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Navigating the Maize of Poverty: Intra-Household Allocation and Investment in Children’s Human Capital in Tanzania
By Saheel Chodavadia
Intra-household resource allocation influences investment in children’s human capital and hence influences long-term poverty levels. I study how climate shocks in Tanzania shift intra-household bargaining power and investment in children’s human capital. Past empirical work finds that bargaining power is associated with income, assets, education, and other often unobservable factors. Anthropological evidence from Tanzania suggests that male decision-makers in poor households control most income and own most assets. Conditioning on changes in total household resources due to climate shocks, I find evidence consistent with climate shocks increasing female bargaining power through a reduction in male decision-maker’s income. Specifically, climate shocks in households with more educated women increase investment in children’s education and improve anthropometric measures of health. Lastly, I comment on the usefulness of relative education as a proxy for bargaining power in contexts of data and cultural limitations on distinct assets and income streams for decision-makers.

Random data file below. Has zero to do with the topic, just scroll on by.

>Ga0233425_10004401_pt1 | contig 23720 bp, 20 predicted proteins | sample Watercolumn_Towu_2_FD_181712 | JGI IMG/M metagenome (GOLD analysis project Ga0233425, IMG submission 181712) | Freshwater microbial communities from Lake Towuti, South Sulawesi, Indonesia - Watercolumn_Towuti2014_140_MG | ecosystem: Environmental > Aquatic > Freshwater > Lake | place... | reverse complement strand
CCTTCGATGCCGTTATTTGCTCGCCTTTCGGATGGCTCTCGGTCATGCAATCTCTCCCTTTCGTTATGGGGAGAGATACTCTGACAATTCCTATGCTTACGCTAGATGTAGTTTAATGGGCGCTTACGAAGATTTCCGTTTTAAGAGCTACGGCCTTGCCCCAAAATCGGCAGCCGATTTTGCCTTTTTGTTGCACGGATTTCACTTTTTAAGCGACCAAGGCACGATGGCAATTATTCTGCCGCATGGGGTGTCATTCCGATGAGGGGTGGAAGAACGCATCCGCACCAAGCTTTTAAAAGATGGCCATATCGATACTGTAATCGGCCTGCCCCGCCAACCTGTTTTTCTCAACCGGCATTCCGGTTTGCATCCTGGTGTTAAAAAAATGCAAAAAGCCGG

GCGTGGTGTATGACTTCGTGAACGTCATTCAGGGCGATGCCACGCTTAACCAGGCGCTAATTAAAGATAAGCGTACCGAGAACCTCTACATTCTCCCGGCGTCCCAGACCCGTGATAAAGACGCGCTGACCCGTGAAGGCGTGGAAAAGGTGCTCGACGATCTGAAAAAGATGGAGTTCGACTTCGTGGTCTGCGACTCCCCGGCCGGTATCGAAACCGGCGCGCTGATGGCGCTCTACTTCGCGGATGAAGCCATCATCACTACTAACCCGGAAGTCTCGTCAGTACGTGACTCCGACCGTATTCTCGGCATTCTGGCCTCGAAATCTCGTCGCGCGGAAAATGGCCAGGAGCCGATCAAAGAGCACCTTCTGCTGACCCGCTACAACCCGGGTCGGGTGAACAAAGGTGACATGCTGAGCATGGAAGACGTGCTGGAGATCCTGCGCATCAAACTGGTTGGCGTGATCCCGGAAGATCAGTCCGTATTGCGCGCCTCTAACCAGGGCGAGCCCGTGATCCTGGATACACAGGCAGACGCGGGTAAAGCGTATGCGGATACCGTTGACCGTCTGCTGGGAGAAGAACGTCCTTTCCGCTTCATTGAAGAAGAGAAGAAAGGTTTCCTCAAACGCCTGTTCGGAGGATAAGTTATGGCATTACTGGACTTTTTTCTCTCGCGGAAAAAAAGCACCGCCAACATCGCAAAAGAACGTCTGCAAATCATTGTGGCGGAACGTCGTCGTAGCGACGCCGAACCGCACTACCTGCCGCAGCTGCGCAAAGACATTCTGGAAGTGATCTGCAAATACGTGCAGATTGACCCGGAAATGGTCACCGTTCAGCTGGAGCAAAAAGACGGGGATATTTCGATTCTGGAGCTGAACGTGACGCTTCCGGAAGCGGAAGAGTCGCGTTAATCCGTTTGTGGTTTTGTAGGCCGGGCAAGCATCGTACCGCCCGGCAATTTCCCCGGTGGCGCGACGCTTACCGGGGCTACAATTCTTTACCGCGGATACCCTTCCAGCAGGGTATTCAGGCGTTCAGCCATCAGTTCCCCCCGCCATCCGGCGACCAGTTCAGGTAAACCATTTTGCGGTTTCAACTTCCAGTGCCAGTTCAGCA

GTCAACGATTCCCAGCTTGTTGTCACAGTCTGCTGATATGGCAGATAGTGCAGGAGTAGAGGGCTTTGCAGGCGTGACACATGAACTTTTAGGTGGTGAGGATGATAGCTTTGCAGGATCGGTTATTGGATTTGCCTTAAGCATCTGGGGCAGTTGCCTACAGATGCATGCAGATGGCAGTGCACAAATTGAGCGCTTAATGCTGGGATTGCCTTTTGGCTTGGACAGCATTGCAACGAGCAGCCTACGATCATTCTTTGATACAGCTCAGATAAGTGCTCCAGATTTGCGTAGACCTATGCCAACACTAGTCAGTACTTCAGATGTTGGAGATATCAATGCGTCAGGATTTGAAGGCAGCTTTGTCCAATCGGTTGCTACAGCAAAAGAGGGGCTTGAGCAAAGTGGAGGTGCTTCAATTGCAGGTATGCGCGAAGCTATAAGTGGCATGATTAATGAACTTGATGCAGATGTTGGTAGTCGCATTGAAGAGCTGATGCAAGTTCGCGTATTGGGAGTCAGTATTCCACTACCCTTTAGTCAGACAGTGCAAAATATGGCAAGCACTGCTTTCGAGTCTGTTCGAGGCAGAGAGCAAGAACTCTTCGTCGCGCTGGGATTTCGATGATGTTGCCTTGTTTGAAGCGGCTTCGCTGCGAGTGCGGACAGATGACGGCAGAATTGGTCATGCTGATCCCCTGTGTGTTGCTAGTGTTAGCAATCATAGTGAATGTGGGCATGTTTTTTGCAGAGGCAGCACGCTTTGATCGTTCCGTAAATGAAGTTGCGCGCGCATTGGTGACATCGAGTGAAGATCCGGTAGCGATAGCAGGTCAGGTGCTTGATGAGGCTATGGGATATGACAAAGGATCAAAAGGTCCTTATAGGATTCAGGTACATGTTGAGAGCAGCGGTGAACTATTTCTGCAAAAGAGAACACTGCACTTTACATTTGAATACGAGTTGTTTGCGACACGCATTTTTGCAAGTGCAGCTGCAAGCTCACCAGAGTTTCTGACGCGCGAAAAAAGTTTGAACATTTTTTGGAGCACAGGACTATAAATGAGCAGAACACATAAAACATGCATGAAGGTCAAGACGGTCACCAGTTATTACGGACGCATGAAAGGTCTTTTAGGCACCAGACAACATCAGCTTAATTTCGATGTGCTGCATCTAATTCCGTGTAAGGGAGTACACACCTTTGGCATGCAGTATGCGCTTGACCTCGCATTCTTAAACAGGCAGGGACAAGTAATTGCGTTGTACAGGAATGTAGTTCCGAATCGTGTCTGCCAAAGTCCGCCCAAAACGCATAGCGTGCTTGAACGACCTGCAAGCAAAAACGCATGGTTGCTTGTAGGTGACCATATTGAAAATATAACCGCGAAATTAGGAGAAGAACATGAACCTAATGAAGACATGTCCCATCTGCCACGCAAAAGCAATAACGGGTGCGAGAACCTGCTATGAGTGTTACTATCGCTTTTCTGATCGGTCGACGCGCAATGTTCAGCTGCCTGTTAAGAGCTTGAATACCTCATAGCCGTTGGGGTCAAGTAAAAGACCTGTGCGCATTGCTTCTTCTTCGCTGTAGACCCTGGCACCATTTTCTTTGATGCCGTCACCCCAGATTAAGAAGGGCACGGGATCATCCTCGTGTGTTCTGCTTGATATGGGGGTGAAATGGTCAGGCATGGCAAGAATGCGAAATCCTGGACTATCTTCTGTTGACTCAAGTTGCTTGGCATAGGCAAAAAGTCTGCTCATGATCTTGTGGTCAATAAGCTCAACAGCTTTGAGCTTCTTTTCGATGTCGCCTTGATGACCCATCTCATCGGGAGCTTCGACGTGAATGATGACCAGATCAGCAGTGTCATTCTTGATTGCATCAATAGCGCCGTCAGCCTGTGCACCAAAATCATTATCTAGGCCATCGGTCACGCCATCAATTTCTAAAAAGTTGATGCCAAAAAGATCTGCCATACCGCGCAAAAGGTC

Advisors: Professor Robert Garlick, Professor Michelle Connolly | JEL Codes: D0, D13, I20
By Linda Li
Since the 1980’s, the market structure of vaccines has become increasingly oligopolistic, and in some cases monopolistic. Alongside these supply trends, we see the emergence and growth of group procurement schemes on the demand side of the market. National government and international organization procure vaccines on behalf of end users. Two such organizations include the UNICEF Supply Division and the PAHO EPI Revolving Fund, for which participation is based on income or geography. Consistent with one of the main goals of group procurement, these groups obtain price discounts on vaccines relative to the private sector. This paper seeks to disentangle two possible explanations for this observed price dispersion using vaccine price data over the years 2002-2012 from UNICEF, PAHO, and the U.S. The two explanations are that of price discrimination and bargaining power. Using proxy variables in a fixed effects model, I find that price discrimination does have a significant impact on price discount. I also find support for a bargaining power effect, however with less certainty, and the existence of supply constraints. These findings have important policy implications for national governments, as well as procurement groups.
Advisor: David Ridley | JEL Codes: I11, I18, L22 | Tagged: